267. "Why bother calling it Memorial Day?" Philadelphia Inquirer, (May 28, 1995). Also published: "Let's Cancel Memorial Day" Chicago Tribune, (May 28, 1995) p. 13.


We need a national contest to rename Memorial day. “Memorial-Ale” Day or “Memorable Keg” Day may not quite do, but they’re promising candidates. “First Day on the Beach” is too long. The new name will have to remind my fancy relations that it’s time to lower their boats into the water, never mid the flags.

My friends need no reminding; they will lay frankfurters on the barbecue from end to end, in the cheer of a bright late spring day. Leave the wreath-laying and the 21-gun salutes to nostalgic types who follow such traditions, and let the rest of us pay homage to the pool.

After all, this is the day to remember what the fighting was all about: the American way of life, the good life, affluence and happiness for all. We protected our right to stretch out in the sun, try out new composite tennis rackets, watch race cars spinning around at the Indianapolis oval, as if there’s no tomorrow.

Spending a day hanging around graveyards is ever so past-oriented, and downright macabre when you think about it. It brings to mind all sorts of depressing thoughts of friends and loved ones who have passed one; worst of all, of our own mortality.

Maybe it even makes us ponder what we are doing with out lives in the first place. Who needs such morose stuff? Studies show that being sad is bad for one’s immune system. Being up at all times is the best way to stay healthy. If you need a little extra beer or inhale a bit of other stuff to get there, well that’s what three-day weekends are for.

Above all, we should look forward, ride a new Toffler wave if we can’t get to the beach for the real thing. (If we are tied down at home, we can always surf on the information superhighway.)

Town halls should make it official: Let’s merge Memorial Day with Veterans Day so we don’t have to go through all this twice a year. After all, as it is, only nine out of 66 activities are listed in the New York Times last Memorial Day had any memorial function, and that was a pretty good ration compared to many other cities, where brief memorial services are squeezed in between corporate picnics and softball tournaments.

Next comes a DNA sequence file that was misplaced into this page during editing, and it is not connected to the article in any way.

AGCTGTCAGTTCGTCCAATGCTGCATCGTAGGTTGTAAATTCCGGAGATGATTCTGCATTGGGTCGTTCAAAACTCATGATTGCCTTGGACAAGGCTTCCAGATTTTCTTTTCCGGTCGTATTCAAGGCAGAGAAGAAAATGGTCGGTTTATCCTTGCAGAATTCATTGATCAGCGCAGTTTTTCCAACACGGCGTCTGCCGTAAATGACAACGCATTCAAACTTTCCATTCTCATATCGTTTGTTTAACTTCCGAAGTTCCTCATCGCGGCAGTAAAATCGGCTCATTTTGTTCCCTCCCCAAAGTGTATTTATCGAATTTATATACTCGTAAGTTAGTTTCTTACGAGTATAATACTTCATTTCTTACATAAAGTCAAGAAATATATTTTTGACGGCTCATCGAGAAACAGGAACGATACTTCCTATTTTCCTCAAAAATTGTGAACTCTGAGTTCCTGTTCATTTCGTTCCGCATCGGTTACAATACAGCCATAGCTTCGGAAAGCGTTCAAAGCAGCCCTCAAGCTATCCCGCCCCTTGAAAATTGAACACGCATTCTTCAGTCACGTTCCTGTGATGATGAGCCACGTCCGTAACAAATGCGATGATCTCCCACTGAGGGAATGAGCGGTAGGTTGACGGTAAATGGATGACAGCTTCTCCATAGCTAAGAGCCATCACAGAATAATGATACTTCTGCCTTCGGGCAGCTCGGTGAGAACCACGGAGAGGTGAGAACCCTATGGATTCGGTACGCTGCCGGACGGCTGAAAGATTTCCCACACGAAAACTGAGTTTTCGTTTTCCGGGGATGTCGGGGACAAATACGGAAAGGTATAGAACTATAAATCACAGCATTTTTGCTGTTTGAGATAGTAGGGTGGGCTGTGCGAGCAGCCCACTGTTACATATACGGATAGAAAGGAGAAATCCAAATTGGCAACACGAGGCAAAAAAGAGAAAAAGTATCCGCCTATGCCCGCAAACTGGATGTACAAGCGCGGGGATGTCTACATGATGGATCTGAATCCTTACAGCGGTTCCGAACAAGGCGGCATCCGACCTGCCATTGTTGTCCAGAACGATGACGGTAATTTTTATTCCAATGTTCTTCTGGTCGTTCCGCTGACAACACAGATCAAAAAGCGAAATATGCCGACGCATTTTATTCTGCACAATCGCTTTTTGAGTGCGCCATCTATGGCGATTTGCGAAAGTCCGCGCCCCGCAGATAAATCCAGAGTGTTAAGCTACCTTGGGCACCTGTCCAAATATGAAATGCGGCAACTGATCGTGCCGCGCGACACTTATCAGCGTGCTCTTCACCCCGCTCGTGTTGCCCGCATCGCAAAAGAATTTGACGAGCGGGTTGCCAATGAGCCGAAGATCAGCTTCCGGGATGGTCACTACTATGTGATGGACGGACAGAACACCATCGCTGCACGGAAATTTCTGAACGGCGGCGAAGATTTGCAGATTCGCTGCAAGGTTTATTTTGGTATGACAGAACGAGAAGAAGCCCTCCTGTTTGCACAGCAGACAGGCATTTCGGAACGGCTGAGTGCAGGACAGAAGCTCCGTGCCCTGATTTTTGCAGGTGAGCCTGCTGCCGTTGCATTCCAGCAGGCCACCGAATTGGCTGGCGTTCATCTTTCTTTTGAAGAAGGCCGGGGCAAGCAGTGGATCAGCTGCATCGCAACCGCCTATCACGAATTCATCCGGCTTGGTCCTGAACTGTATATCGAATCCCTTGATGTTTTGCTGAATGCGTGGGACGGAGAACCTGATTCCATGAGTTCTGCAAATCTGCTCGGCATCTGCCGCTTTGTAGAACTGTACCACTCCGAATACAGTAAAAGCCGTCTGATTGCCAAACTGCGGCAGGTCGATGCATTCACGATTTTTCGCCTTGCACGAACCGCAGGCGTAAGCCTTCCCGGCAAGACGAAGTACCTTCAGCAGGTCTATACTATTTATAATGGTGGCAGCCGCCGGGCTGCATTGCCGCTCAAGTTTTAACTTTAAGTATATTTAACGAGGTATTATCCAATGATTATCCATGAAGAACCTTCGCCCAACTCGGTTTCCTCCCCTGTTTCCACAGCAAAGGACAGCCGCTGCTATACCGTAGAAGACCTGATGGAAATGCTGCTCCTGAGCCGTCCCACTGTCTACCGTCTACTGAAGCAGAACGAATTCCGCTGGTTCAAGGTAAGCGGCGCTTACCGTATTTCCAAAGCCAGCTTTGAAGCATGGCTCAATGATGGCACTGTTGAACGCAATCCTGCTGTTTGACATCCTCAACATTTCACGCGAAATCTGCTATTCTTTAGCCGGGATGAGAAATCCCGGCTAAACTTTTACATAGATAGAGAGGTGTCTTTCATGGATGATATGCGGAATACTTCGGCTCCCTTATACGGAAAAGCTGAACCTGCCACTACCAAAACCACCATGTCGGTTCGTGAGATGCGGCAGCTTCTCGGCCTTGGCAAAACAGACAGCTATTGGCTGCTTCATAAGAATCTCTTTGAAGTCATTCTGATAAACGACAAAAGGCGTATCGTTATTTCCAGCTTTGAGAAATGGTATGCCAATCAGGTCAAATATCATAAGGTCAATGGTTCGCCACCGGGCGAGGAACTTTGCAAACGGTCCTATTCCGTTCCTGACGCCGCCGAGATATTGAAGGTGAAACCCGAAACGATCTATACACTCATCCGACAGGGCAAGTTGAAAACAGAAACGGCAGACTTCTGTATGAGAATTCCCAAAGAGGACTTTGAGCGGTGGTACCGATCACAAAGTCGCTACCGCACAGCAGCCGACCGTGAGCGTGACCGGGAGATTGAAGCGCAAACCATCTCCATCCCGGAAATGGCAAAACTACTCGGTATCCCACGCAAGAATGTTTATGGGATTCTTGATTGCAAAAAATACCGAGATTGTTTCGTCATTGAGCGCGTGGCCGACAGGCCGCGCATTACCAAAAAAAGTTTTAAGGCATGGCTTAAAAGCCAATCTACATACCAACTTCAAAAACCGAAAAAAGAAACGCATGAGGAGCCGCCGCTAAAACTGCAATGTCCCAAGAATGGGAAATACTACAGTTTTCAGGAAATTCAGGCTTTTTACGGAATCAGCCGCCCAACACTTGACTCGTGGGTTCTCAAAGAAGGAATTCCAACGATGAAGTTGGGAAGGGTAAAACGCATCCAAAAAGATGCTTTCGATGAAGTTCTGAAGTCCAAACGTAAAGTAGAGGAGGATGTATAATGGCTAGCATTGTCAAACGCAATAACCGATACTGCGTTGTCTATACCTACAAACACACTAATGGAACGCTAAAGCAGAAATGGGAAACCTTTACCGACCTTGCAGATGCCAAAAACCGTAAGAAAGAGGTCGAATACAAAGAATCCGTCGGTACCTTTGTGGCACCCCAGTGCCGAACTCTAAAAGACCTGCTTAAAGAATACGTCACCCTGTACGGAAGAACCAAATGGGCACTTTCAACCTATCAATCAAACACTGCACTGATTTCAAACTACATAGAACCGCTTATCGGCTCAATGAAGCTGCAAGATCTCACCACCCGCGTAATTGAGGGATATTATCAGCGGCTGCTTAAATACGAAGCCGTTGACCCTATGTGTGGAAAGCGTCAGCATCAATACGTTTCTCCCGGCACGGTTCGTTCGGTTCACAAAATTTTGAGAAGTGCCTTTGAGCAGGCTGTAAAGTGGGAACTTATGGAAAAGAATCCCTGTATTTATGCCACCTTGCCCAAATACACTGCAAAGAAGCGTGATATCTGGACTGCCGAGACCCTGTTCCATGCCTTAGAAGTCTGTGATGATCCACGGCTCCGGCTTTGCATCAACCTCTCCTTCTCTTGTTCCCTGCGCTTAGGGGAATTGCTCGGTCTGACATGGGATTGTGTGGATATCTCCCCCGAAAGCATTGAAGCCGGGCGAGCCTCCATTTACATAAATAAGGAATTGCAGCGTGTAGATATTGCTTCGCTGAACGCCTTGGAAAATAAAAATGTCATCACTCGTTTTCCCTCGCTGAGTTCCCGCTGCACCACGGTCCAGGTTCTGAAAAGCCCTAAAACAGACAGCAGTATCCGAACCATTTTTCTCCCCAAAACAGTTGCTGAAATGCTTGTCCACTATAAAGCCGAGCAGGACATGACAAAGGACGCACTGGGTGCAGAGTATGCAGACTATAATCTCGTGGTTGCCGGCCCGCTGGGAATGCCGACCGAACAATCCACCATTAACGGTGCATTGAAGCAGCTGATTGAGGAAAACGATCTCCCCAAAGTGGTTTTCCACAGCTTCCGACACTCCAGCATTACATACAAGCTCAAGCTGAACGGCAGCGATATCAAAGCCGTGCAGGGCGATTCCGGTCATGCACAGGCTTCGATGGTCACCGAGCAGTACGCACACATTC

I do not urge that should immediately recycle all those books that stir us up about the bravery of Bunker Hill and Gettysburg; the patriotic valor of the men who fell in the bitter cold of the Battle of the Bulge and the tropical swelter of Khe Shan. They may do a world of good for children, new immigrants, and those of us with long-term memory loss.

Indeed, many youngsters and quite a few others seem to yearn for some sense of belonging, some community to join, Maybe, for their sakes, we should talk about the thousands of places across America where people still gather to cheer old men in their all too tight uniforms, marching down Main Street under flags that have been proudly carried in battle. And let them hail the Brownies with their streamer-bedecked bicycles, and the fife-and drum teams. Maybe even shed a tear or two. After all there is this age-old adage: Those who do not remember the past are bound to repeat it.

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